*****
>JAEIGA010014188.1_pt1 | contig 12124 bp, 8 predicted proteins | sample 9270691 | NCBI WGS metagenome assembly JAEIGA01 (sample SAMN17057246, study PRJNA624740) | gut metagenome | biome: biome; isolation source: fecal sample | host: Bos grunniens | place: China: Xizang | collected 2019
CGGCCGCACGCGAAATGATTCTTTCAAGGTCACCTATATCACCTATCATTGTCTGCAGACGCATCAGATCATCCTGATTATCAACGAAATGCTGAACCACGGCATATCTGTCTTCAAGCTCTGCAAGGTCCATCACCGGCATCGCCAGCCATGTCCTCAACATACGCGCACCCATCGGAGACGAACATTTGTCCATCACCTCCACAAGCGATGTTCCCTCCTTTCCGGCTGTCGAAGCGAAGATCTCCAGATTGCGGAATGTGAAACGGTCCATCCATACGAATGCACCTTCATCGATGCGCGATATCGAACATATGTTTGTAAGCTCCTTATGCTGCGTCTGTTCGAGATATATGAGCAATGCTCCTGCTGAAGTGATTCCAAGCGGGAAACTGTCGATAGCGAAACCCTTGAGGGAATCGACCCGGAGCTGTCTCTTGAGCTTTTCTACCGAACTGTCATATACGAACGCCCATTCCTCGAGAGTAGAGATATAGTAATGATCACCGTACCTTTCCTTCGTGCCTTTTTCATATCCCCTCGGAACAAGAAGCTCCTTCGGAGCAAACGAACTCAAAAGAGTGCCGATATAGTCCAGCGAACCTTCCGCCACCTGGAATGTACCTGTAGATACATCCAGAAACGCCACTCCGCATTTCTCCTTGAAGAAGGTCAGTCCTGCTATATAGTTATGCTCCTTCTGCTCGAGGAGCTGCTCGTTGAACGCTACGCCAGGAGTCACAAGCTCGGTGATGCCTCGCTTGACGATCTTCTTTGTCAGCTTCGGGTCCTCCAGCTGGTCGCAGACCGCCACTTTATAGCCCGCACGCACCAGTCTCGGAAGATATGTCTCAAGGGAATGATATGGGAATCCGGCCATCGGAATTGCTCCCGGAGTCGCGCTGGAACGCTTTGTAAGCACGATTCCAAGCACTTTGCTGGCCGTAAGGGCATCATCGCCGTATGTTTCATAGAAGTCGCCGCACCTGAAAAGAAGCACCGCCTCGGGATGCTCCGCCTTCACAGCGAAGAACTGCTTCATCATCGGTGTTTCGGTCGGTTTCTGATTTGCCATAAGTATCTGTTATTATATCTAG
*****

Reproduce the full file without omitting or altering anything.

>JAEIGA010014188.1_pt1 | contig 12124 bp, 8 predicted proteins | sample 9270691 | NCBI WGS metagenome assembly JAEIGA01 (sample SAMN17057246, study PRJNA624740) | gut metagenome | biome: biome; isolation source: fecal sample | host: Bos grunniens | place: China: Xizang | collected 2019
CGGCCGCACGCGAAATGATTCTTTCAAGGTCACCTATATCACCTATCATTGTCTGCAGACGCATCAGATCATCCTGATTATCAACGAAATGCTGAACCACGGCATATCTGTCTTCAAGCTCTGCAAGGTCCATCACCGGCATCGCCAGCCATGTCCTCAACATACGCGCACCCATCGGAGACGAACATTTGTCCATCACCTCCACAAGCGATGTTCCCTCCTTTCCGGCTGTCGAAGCGAAGATCTCCAGATTGCGGAATGTGAAACGGTCCATCCATACGAATGCACCTTCATCGATGCGCGATATCGAACATATGTTTGTAAGCTCCTTATGCTGCGTCTGTTCGAGATATATGAGCAATGCTCCTGCTGAAGTGATTCCAAGCGGGAAACTGTCGATAGCGAAACCCTTGAGGGAATCGACCCGGAGCTGTCTCTTGAGCTTTTCTACCGAACTGTCATATACGAACGCCCATTCCTCGAGAGTAGAGATATAGTAATGATCACCGTACCTTTCCTTCGTGCCTTTTTCATATCCCCTCGGAACAAGAAGCTCCTTCGGAGCAAACGAACTCAAAAGAGTGCCGATATAGTCCAGCGAACCTTCCGCCACCTGGAATGTACCTGTAGATACATCCAGAAACGCCACTCCGCATTTCTCCTTGAAGAAGGTCAGTCCTGCTATATAGTTATGCTCCTTCTGCTCGAGGAGCTGCTCGTTGAACGCTACGCCAGGAGTCACAAGCTCGGTGATGCCTCGCTTGACGATCTTCTTTGTCAGCTTCGGGTCCTCCAGCTGGTCGCAGACCGCCACTTTATAGCCCGCACGCACCAGTCTCGGAAGATATGTCTCAAGGGAATGATATGGGAATCCGGCCATCGGAATTGCTCCCGGAGTCGCGCTGGAACGCTTTGTAAGCACGATTCCAAGCACTTTGCTGGCCGTAAGGGCATCATCGCCGTATGTTTCATAGAAGTCGCCGCACCTGAAAAGAAGCACCGCCTCGGGATGCTCCGCCTTCACAGCGAAGAACTGCTTCATCATCGGTGTTTCGGTCGGTTTCTGATTTGCCATAAGTATCTGTTATTATATCTAG